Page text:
Launching Terp Data

It’s only been three days since I released Terp Data, a Google Chrome extension that allows University of Maryland students to view professor reviews and ratings on Testudo’s course pages instead of having to open up a third-party site to search for them. Since then however, many people have asked me what it took to develop this extension (i.e. what tools I used, how long it took, etc.). For that reason, I will share my experience with you all today.

Learning How Chrome Extensions Work

Roughly a week into the making of this journey, I began researching chrome extension development. What I learned is that chrome extensions tend to comprise of the following files:

  • manifest.json
  • content.js
  • background.js
  • popup.html
  • default_icon (png, jpeg, etc.)


This file is the core of your extension. It has all configurations that are responsible for what functions the extensions is responsible for. More importantly, it contains the name of your extension and the version of the package. The manifest file also details what content and background scripts your extension uses and what urls these scripts run on as well as a reference to your popup HTML file and default icon. If your extension uses third-party resources, then you can expect the manifest file to also contain content security policies and a list of accessible resources.


This is the script that runs behind the scenes on all the urls you’ve specified in the manifest file. Get creative with this. Maybe you want a script that changes the src attribute for all image tags to point to a specific image. Maybe you want a script that changes the background color for all paragraph tags to red. It’s all up to you!


This script is always running when the browser is running. You can track browser actions like clicks and tab openings and then create function calls based on those events. You can even use it to send data to other tabs and then get those tabs to act a certain way. Some extensions don’t need this, but many others do, as it does offer powerful functionality.


When a user installs your extension, your extension’s icon will be loaded on the upper right corner of the Chrome browser. Upon clicking that icon, you can give the user a pop up page that does anything you want it to do. You can have it be a feedback form or maybe a description of your extension and what it does. This isn’t required as part of the extension but having it results in no harm.


This is the thumbnail shown to users when installing your extension and in the upper right corner of Chrome after installation. This icon has a specified image size requirement of 128 x 128 pixels.

How I Made Terp Data

Collecting Data

To get the professor reviews and ratings, I had to first scrape data from another site, Planet Terp, that a friend of mine made for rating and reviewing University of Maryland professors specifically. I also wanted to get data from Rate My Professors but they have a strict policy against data scraping, so that clearly wasn’t an option.

To scrape the data, I used Python’s BeautifulSoup library. I let it run on 5,945 professor pages through a single click and then loaded the data in JSON format, which would then be used in the chrome extension.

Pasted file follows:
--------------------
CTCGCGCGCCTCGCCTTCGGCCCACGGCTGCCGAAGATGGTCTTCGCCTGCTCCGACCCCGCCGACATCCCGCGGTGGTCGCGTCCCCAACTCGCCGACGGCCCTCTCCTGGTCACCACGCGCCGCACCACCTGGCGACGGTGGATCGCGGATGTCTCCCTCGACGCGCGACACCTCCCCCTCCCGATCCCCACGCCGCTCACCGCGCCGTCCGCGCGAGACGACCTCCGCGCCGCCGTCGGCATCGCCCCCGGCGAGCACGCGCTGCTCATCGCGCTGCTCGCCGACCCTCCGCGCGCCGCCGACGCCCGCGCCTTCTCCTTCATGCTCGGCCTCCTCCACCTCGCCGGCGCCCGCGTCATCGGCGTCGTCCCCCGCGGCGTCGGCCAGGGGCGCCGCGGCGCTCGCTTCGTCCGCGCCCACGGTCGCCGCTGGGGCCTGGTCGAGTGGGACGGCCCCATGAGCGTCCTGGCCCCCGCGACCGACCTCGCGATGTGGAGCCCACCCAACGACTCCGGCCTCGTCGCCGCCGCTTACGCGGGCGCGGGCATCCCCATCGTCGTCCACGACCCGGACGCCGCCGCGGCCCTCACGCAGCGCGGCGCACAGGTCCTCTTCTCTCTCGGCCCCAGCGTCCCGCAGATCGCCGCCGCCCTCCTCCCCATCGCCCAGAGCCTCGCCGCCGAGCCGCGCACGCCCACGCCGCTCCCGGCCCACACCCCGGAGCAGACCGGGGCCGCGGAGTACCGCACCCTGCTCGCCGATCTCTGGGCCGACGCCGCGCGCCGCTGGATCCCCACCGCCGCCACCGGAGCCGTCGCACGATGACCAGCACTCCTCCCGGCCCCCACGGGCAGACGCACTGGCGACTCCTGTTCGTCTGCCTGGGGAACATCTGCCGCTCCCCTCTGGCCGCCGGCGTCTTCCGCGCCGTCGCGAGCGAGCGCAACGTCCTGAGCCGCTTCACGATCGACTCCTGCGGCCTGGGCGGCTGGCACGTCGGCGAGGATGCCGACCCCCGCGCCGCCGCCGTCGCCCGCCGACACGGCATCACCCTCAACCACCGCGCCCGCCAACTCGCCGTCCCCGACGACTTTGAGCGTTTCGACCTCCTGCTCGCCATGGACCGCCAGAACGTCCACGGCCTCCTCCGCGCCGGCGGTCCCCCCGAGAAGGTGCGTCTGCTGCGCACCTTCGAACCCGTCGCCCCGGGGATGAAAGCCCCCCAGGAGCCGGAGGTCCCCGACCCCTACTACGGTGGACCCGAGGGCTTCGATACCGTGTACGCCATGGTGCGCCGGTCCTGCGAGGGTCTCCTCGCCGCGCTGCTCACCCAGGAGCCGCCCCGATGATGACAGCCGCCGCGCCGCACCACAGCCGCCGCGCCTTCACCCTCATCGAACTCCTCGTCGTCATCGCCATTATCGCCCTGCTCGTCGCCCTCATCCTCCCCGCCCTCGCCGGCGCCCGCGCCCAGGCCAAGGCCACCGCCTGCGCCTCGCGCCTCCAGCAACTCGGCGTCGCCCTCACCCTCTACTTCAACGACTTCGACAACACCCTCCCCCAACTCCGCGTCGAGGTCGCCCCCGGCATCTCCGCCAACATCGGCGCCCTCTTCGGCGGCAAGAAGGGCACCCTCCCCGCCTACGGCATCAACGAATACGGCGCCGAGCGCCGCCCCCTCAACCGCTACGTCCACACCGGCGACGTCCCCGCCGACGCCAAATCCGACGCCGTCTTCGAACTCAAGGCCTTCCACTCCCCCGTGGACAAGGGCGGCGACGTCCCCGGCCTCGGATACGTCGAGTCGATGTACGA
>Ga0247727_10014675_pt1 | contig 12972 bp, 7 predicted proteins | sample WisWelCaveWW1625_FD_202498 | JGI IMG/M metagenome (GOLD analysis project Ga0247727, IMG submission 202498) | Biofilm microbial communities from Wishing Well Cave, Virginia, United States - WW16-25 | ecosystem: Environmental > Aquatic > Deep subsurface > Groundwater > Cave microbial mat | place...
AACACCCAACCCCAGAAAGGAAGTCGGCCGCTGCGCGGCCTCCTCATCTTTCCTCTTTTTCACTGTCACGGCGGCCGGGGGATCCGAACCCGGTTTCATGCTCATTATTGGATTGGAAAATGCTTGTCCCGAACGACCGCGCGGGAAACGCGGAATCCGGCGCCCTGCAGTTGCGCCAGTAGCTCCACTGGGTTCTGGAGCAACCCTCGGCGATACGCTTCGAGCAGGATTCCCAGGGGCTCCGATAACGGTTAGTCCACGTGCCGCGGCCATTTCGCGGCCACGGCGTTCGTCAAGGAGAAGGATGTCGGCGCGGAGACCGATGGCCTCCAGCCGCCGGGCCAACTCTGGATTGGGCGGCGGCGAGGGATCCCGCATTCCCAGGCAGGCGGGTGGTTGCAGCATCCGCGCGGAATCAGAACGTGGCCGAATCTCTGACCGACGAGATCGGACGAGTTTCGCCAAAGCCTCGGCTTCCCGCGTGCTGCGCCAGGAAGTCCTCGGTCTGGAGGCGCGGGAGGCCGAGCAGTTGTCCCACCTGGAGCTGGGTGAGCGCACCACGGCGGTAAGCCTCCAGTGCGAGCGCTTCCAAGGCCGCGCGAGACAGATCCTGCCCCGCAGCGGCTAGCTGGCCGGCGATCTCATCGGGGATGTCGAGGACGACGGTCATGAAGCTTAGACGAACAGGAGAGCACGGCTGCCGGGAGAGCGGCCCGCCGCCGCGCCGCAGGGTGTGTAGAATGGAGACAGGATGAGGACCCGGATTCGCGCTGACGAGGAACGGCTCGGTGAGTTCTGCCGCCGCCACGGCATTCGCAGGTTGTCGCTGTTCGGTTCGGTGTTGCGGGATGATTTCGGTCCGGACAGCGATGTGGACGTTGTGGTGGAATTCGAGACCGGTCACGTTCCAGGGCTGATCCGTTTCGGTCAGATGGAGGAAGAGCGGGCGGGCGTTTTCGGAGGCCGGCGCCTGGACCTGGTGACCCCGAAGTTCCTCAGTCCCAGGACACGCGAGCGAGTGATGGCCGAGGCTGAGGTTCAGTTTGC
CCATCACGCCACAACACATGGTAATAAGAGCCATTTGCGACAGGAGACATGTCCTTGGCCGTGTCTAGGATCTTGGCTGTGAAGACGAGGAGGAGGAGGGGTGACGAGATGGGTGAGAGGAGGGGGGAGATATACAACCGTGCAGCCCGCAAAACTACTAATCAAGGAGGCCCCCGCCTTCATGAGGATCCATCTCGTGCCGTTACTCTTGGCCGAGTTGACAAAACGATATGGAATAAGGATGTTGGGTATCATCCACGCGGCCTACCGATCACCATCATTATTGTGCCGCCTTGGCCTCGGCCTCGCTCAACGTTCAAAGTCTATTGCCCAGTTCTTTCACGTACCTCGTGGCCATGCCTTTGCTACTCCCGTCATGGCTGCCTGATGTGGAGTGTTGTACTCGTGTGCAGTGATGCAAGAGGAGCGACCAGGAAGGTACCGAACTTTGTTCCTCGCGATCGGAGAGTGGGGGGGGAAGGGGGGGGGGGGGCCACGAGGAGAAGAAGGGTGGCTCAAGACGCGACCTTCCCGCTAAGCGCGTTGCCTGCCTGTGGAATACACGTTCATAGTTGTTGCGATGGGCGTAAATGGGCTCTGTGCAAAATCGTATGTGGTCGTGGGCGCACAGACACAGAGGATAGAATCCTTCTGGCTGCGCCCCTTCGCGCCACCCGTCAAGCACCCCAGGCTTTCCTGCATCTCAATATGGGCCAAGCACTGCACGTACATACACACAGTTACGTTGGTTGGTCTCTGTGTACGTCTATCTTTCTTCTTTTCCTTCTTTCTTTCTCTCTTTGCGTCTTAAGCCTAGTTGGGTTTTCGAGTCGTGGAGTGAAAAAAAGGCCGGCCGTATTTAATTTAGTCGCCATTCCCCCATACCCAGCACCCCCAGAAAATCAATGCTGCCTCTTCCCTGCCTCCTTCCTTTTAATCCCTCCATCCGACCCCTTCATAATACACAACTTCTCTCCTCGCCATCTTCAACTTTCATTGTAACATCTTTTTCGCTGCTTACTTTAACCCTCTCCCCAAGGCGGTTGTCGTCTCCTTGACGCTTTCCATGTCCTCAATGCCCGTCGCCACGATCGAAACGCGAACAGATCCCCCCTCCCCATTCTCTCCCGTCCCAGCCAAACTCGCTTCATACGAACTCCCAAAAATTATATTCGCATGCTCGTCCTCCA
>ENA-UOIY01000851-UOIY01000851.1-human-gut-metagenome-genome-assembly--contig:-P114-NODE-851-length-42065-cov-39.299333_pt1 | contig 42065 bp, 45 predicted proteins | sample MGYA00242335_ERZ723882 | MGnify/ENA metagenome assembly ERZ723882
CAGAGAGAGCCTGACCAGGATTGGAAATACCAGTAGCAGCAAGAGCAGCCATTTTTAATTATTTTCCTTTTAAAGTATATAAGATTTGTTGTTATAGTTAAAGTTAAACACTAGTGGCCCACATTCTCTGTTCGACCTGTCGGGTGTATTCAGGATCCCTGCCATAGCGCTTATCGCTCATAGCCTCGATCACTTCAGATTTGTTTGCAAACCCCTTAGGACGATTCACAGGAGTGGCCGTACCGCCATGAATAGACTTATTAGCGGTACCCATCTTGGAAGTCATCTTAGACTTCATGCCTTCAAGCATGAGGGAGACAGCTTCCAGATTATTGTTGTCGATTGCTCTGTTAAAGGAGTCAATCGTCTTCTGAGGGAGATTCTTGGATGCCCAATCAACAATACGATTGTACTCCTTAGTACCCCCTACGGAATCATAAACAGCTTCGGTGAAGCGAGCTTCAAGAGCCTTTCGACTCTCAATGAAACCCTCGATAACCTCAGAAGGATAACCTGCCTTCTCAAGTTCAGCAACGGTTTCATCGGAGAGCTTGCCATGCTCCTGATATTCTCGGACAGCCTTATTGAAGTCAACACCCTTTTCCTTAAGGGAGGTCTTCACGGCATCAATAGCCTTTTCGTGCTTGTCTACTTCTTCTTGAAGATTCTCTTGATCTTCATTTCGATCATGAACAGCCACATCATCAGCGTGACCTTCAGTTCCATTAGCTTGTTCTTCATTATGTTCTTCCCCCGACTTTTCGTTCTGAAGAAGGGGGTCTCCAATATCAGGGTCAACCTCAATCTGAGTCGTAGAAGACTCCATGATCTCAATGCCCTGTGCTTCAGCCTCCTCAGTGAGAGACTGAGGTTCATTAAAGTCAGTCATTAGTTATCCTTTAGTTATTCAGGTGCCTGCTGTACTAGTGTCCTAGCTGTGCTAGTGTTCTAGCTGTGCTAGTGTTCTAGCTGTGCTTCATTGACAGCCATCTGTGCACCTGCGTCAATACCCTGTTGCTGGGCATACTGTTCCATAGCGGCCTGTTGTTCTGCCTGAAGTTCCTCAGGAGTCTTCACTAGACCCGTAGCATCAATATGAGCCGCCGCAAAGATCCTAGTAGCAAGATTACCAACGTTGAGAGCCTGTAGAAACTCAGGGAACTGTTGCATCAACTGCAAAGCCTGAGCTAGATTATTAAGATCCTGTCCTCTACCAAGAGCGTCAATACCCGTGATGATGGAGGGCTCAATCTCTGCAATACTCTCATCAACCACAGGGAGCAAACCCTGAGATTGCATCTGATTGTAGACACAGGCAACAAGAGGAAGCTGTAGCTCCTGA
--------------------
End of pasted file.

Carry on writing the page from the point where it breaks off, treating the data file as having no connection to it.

Building the Extension

After getting all the data, all I had to do was simply write the content script that would run on Testudo pages. I had to observe the DOM for mutations and then find the

tags that had the information I needed, fetch the professor data I scraped earlier, and finally inject an overlay div with all that data. And as usual, it took a lot of searching on Stack Overflow and asking others for feedback.

Final Outlook

This was my first time developing a chrome extension and it was not by any means easy. I struggled a lot and learned a lot from this experience. For that reason, I advise beginners who are learning any specific language or framework to just dive head in and try to build projects. The more you fail and learn from those failures, the more you succeed.

I’ve also heard a lot of people building projects with languages unfamiliar to them saying that they quit on a certain project because they felt that experts in that language could easily replicate their work and make it 100x better in a shorter time frame. I’ve personally been there, and I can assure you that this is not the right way to go. Who cares if someone can develop something better than you? The real reason you’re working on the project is for experience, not for making the best version possible. Once you’re done, even if the project didn’t seem so good, you can definitely see a significant improvement in your depth of knowledge in that specific field. Thus, even if someone does develop something better than you, it’s not a loss at all. You’ve learned something and you get to showcase it, which makes it a win for you. If you ever feel like discontinuing a project, think back and reconsider all that you’ve learned along the way. On a superficial level, it may seem like you haven’t achieved much, but if you dig through the dirt, you’ll find that you’ve actually progressed quite far.

“Whatever it takes to finish things, finish. You will learn more from a glorious failure than you ever will from something you never finished.” — Neil Gaiman

That being said, if you have any project that you’re proud of, feel free to share it below in the comments. These posts are for me to learn from you all as it is for you to hopefully learn something from me.

Leave a Reply